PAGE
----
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NYT Journeys: Science Weekends

Project type:

Multi-day experience design

Announcement in The New York Times:


While I was overseeing Trip Design & Operations at Atlas Obscura, we had the opportunity to pitch the travel division of The New York Times with a co-branded travel offering. Their specifications: The trips should appeal to both the NYT and Atlas Obscura audiences, be three days long, and accommodate up to 80 participants.

While brainstorming trip concepts, I kept circling back to the sciences. I felt that the NYT’s core readership was well versed in the humanities, and less familiar with—but very curious to know more about—fields such as natural history, space, and the history of medicine. I narrowed in on LA and London as two popular destinations where travelers could easily extend their trips, and then grabbed a few poster-sized sheets of paper and began to map out how an 80-person, three-day weekend might take shape. Where could the group all come together, and when could smaller cohorts break off for more individualized activities? How could we orchestrate the logistics elegantly while ensuring opportunities for R&R as well as moments of surprise and delight?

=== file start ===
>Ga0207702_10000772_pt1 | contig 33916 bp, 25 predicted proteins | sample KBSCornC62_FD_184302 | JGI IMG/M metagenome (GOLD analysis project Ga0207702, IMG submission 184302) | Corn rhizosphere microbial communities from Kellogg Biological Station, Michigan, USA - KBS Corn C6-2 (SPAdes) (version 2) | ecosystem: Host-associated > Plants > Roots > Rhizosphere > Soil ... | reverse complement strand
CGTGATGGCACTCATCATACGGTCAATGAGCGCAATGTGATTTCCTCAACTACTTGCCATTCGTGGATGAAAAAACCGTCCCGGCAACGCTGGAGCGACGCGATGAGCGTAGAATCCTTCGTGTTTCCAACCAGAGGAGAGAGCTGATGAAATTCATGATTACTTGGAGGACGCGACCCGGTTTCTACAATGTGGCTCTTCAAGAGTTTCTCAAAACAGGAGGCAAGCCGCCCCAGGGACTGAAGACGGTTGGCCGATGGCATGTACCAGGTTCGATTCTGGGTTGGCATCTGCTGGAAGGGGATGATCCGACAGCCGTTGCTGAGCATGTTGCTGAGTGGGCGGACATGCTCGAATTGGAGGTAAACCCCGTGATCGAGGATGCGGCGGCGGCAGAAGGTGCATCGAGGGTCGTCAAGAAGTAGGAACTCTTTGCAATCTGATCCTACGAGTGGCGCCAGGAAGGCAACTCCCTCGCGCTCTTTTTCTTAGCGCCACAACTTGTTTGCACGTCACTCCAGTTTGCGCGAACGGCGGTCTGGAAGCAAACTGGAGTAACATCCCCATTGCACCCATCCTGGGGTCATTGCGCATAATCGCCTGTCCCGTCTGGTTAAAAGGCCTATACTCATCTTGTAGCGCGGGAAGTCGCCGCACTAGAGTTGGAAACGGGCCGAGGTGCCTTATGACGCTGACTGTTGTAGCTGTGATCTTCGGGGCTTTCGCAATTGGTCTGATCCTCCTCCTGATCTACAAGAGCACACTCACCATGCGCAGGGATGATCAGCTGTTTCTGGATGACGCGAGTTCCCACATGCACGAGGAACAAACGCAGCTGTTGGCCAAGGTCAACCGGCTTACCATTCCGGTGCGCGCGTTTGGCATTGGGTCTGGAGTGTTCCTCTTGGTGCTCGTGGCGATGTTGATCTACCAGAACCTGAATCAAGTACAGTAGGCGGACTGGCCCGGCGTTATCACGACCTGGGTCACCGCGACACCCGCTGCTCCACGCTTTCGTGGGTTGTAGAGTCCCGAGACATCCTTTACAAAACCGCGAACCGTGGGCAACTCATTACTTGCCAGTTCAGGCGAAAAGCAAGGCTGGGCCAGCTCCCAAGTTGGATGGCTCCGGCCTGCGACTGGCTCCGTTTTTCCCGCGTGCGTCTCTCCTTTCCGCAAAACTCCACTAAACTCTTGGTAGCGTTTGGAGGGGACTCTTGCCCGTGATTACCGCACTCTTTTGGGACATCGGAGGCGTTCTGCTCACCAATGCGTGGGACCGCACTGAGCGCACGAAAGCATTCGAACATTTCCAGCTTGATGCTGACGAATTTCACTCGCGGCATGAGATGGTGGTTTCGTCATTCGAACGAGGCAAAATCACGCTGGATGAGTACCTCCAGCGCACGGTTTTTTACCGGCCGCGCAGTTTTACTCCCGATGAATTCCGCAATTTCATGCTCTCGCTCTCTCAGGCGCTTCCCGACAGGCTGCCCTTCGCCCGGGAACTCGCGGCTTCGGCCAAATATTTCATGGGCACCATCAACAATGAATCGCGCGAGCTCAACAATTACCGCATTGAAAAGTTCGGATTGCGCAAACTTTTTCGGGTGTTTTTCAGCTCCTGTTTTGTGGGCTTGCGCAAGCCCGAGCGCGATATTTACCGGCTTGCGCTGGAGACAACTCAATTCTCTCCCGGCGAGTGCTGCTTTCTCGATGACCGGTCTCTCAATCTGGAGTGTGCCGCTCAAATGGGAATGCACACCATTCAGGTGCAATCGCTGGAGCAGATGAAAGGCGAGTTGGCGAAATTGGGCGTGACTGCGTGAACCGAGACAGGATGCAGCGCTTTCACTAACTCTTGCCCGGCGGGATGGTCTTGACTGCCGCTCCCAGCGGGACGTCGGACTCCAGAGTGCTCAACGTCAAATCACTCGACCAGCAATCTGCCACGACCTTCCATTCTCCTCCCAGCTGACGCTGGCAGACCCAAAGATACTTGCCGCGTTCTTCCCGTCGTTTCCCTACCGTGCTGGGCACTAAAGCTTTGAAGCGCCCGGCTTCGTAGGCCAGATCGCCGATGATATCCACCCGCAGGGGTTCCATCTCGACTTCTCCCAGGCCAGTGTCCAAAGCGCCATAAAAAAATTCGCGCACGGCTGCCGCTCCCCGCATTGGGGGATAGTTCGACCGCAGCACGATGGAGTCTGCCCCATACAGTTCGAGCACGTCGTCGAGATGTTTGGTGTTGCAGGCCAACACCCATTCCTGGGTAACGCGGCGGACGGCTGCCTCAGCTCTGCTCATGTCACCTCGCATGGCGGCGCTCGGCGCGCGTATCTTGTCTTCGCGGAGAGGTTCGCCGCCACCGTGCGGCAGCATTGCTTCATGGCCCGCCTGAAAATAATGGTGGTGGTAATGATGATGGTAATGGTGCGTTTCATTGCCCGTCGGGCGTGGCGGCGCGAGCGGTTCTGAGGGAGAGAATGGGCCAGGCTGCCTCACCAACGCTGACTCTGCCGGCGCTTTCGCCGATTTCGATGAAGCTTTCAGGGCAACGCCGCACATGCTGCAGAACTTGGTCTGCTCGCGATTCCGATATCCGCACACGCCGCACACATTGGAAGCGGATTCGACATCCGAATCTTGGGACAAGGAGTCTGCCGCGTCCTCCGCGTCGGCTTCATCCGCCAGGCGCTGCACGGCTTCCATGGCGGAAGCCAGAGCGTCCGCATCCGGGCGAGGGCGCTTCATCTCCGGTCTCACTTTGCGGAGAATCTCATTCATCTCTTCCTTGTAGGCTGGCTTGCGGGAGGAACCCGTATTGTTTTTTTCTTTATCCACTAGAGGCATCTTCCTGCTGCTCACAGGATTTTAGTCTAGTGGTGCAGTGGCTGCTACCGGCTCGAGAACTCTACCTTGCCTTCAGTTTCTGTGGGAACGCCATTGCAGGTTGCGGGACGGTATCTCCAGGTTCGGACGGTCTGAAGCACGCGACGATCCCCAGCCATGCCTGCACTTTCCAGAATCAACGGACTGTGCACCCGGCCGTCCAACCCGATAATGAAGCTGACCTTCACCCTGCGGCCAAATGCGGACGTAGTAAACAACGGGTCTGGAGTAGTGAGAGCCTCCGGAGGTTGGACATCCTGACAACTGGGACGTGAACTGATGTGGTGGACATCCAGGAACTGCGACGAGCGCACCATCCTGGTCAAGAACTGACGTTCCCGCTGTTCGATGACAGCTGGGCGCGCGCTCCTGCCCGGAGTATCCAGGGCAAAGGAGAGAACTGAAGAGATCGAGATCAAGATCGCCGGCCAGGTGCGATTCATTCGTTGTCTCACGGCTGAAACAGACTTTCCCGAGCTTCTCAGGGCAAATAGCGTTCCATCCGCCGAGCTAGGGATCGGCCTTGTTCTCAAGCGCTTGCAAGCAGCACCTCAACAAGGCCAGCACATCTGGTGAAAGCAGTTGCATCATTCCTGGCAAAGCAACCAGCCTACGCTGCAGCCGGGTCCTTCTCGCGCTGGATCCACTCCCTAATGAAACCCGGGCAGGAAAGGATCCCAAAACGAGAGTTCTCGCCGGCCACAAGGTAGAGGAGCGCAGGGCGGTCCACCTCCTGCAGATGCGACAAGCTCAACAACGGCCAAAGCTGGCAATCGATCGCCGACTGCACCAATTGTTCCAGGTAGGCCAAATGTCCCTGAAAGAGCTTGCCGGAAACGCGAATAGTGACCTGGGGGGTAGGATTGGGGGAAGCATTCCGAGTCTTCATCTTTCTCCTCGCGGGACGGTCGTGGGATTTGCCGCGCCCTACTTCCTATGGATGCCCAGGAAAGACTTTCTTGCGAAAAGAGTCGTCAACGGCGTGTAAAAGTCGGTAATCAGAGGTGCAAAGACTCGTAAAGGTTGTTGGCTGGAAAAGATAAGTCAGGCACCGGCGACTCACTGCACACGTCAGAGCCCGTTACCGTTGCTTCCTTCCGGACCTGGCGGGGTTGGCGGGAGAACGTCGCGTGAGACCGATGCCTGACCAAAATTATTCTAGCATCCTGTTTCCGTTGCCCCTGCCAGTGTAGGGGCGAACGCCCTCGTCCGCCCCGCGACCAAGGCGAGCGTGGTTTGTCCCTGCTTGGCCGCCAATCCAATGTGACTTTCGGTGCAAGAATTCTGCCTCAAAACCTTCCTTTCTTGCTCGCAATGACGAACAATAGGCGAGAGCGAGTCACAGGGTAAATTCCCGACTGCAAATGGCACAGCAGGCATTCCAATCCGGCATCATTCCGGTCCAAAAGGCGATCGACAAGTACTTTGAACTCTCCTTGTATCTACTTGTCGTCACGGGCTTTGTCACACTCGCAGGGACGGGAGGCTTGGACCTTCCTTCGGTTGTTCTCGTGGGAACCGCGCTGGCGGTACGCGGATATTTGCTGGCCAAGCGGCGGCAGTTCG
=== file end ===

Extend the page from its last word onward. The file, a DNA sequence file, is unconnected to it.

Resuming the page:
Just a matter of months later, the trips took place. We brought inquisitive individuals into the Dino Lab at LA’s Natural History Museum, introduced them to an amputation “reenactment” at London’s Old Operating Theatre, and threw a white-tie dinner at the Worshipful Society of Apothecaries. It was wonderful to see people of various backgrounds explore new things and tickle their brains together.

Some of the small-group activities were more compelling in description and entertaining in execution than others. People would return from their respective excursions, swapping reports with contrasting levels of enthusiasm, leading to some grumbles. Had there been a second iteration of the trips, I’d have worked to revise, replace, and level-set as much as possible.

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